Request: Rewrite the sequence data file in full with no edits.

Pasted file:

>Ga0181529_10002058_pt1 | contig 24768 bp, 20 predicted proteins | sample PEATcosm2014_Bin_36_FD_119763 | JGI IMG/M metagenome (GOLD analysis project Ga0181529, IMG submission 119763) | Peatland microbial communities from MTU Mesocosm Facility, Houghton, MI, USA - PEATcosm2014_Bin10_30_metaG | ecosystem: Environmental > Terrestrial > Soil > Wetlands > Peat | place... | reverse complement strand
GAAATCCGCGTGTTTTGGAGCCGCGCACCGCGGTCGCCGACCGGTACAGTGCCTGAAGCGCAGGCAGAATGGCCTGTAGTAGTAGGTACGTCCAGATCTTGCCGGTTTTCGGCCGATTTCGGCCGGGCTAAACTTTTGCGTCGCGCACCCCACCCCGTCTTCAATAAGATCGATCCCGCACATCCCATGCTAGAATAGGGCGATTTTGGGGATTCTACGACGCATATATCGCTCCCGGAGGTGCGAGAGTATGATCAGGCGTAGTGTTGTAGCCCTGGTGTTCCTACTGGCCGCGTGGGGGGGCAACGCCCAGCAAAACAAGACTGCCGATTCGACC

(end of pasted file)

>Ga0181529_10002058_pt1 | contig 24768 bp, 20 predicted proteins | sample PEATcosm2014_Bin_36_FD_119763 | JGI IMG/M metagenome (GOLD analysis project Ga0181529, IMG submission 119763) | Peatland microbial communities from MTU Mesocosm Facility, Houghton, MI, USA - PEATcosm2014_Bin10_30_metaG | ecosystem: Environmental > Terrestrial > Soil > Wetlands > Peat | place... | reverse complement strand
GAAATCCGCGTGTTTTGGAGCCGCGCACCGCGGTCGCCGACCGGTACAGTGCCTGAAGCGCAGGCAGAATGGCCTGTAGTAGTAGGTACGTCCAGATCTTGCCGGTTTTCGGCCGATTTCGGCCGGGCTAAACTTTTGCGTCGCGCACCCCACCCCGTCTTCAATAAGATCGATCCCGCACATCCCATGCTAGAATAGGGCGATTTTGGGGATTCTACGACGCATATATCGCTCCCGGAGGTGCGAGAGTATGATCAGGCGTAGTGTTGTAGCCCTGGTGTTCCTACTGGCCGCGTGGGGGGGCAACGCCCAGCAAAACAAGACTGCCGATTCGACC